Empty eyes, gazing away- lost and marous. The look when trauma enters the room. It’s like a flickering light, deciding on whether or not it’s going to stay on or off. And once it’s on or off, there is no turning back. It’s like a 50 foot wave has crashed upon the person sitting across from me. And yet, they ebb and flow into between dissociation and reality. The knowing and feeling. The being and denying. The subtle ripples that have for too long been in control behind the scenes. The hyper awareness. The exhaustion. The not understanding why they react they way they do, that feels overly controlled or out of control. Like a dog backed into a corner, snapping at anything that comes it’s way. The slow translucent tears that start to trickle or the eyes that refuse to meet mine.
When I first graduated grad school, I was terrified of working with “trauma.” I felt unprepared and ill equipped. I thought trauma was some big scary monster that consumed its victims.
Trauma is everywhere. It isn’t some speciality for therapists to specialize in. It is something that each therapist needs to understand and know how to work with. It is a norm that we fail to acknowledge. It is something that we treat as out there. When in my experience, most people have experienced some form of trauma.
Trauma does not have to refer to an event. It can be something that profoundly impacts the person, affects the person and their life. Even threatens their way of being. It is something scary, that rocks the person’s world, that leaves them changed. Scarred emotionally and at sometimes physically. Trauma is anything that affects the daily functioning of an individual; emotionally, mentally, physically and or spiritually. And it isn’t always blatant. Like we think of PTSD, flashbacks, nightmares, reacting to things differently than someone else (however, we all react differently based on our experiences and perceptions). Trauma can in an undercurrent, affecting how we perceive and respond to situations. We might react with fear (flight, fight, freeze, feast or fuck). It can be subconscious reactions based on perceived threats. Trauma informs how we respond. Whether we know it or not. This is my working definition of trauma is based on professional and personal experience.
Trauma forces us to react. To be hyper alert. To be looking for unsafe conditions to arise out of safe conditions. As if there is a monster waiting around every corner. As if something bad, is going to happen. For others, they become numb, like a zombie wandering through life.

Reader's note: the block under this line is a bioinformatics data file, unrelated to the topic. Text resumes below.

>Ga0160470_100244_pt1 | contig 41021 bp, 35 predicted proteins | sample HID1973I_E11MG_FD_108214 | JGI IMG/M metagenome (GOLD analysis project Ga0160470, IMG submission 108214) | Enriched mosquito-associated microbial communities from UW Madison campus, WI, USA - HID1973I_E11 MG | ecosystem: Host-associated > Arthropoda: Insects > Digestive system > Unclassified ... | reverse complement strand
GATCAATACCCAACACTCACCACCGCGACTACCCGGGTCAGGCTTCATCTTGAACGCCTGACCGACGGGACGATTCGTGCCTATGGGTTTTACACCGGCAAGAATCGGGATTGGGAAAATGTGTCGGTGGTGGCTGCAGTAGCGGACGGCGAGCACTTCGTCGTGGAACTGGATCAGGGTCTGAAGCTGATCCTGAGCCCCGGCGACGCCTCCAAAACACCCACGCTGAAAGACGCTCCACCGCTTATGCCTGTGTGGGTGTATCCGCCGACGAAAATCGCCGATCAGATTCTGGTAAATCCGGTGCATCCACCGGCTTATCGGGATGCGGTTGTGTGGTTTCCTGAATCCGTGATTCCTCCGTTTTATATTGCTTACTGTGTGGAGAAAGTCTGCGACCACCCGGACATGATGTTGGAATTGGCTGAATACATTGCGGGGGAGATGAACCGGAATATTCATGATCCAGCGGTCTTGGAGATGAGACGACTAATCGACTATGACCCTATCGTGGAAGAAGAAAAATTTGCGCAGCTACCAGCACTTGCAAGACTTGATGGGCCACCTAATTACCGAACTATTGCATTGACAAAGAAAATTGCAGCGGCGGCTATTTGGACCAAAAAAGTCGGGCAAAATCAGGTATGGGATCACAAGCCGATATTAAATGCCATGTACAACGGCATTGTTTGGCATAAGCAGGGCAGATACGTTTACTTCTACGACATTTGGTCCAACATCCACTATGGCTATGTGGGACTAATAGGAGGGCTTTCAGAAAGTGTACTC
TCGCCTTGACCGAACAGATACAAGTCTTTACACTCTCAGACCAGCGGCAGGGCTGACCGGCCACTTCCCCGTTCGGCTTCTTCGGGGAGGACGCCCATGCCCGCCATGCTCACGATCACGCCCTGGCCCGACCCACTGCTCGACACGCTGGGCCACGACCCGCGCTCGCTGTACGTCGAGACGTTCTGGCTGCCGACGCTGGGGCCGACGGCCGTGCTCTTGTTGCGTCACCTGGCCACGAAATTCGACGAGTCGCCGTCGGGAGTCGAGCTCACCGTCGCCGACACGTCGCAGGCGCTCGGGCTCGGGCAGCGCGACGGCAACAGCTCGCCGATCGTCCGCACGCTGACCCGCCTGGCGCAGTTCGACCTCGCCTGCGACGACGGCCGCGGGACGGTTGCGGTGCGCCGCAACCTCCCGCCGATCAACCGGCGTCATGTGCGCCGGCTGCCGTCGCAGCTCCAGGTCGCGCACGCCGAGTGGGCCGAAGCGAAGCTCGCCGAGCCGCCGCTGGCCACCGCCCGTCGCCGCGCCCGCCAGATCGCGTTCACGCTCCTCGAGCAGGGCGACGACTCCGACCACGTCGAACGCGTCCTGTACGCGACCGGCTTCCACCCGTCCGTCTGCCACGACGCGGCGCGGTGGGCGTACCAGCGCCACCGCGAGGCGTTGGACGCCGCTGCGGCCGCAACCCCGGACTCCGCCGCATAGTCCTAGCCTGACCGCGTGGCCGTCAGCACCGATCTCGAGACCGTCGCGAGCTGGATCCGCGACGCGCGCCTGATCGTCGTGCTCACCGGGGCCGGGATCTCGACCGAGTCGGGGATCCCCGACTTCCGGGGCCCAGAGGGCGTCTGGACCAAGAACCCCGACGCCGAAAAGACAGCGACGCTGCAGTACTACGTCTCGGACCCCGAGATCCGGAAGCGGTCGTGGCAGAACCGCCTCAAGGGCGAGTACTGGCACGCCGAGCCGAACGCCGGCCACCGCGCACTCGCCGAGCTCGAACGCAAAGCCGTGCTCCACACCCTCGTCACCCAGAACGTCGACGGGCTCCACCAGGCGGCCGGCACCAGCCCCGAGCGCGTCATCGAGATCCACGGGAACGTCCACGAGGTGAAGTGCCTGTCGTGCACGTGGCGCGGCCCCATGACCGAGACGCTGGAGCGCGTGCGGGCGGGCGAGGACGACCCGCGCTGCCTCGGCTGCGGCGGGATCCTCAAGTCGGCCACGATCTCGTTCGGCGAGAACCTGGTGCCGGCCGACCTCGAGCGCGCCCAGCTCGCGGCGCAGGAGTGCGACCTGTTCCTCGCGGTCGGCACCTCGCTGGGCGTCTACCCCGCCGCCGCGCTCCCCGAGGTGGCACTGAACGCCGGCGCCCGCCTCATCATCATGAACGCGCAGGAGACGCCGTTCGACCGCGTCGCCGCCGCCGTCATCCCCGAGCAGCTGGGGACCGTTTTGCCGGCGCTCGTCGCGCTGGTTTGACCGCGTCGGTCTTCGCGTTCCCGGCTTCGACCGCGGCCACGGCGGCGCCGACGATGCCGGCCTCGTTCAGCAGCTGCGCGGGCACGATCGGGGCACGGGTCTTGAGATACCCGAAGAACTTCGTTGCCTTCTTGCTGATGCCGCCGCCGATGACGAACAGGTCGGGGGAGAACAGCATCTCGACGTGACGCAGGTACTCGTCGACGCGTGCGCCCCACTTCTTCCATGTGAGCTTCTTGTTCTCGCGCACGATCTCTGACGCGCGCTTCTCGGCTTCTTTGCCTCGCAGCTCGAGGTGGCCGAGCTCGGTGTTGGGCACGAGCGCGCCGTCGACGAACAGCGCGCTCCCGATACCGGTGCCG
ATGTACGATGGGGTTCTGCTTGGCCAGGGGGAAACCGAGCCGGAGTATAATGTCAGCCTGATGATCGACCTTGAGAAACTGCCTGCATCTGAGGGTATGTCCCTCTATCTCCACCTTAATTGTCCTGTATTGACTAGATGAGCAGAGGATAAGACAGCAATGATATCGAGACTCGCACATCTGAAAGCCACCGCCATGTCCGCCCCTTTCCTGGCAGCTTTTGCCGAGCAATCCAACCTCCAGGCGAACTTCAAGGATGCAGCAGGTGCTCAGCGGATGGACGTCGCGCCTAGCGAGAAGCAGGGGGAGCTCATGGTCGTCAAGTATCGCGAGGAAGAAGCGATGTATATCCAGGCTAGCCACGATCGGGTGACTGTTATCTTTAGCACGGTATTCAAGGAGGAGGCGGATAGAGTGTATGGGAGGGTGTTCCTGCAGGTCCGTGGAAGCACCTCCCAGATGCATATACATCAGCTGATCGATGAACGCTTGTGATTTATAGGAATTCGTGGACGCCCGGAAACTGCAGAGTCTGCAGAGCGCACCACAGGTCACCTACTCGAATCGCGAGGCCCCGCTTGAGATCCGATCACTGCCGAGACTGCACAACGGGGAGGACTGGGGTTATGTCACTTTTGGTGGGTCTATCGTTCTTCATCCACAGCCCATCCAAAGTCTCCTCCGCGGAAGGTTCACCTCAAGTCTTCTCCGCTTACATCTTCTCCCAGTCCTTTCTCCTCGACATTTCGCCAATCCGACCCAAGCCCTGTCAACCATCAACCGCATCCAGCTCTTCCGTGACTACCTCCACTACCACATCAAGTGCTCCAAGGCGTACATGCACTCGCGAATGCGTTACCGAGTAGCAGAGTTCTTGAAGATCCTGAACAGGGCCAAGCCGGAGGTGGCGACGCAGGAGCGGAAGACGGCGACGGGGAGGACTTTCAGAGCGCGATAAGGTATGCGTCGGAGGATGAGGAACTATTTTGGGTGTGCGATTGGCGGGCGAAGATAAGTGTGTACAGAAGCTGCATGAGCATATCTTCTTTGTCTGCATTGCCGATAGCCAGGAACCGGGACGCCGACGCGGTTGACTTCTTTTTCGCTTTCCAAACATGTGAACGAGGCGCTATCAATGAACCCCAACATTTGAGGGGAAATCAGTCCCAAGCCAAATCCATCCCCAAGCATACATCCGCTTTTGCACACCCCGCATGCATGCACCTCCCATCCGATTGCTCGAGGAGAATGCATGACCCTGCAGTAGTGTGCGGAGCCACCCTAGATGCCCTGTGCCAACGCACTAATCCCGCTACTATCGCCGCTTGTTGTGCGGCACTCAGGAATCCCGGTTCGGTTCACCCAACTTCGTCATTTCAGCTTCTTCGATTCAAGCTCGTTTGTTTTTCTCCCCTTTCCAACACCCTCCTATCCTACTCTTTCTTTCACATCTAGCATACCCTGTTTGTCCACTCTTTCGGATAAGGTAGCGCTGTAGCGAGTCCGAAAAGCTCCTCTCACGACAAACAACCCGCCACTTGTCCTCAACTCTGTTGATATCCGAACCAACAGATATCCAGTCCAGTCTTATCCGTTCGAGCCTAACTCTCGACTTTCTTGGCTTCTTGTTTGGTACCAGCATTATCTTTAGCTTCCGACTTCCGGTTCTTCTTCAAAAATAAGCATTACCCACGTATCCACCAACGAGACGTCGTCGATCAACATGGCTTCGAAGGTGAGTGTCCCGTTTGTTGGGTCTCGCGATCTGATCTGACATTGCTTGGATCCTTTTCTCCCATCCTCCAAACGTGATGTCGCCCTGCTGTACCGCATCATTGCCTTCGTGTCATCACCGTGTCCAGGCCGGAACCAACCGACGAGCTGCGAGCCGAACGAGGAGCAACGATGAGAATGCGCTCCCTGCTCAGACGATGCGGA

Trauma can be because someone was raised in an abusive household. Trauma can happen by being raised by a mentally ill parent. Trauma can also happen from accidents, abusive relationships, war and so on. Remember, trauma is something that causes a profound impact on the life of the person.
We are a society of traumatized people trying to hide our wounds in fear that the pack will turn on us. Feast on us and leave us to bleed out. We pretend, puff our chests and display our colors in hopes of scaring others off.
Our trauma experiences determines how we interact with the world, in our relationships and ourselves. Trauma can become the inner voice we use to talk to ourselves.
Trauma affects our whole system. It muddies up our energy field, clouds our chakras and buries our souls.
And yet, beautiful lessons come out of trauma. Deep unconditional love and acceptance for the world that hurt the victim. I have seen people rise from the ashes of victimhood to become survivors. Trauma doesn’t have to be a cloud that hinders a person. It can be the story of survival and empowerment. The feelings can become catalyst for creating deeper understanding and love for others.
If you are suffering from trauma or PTSD, please reach out and find our support team. I personally believe that healing happens on all levels: physically, emotionally, mentally and spiritually.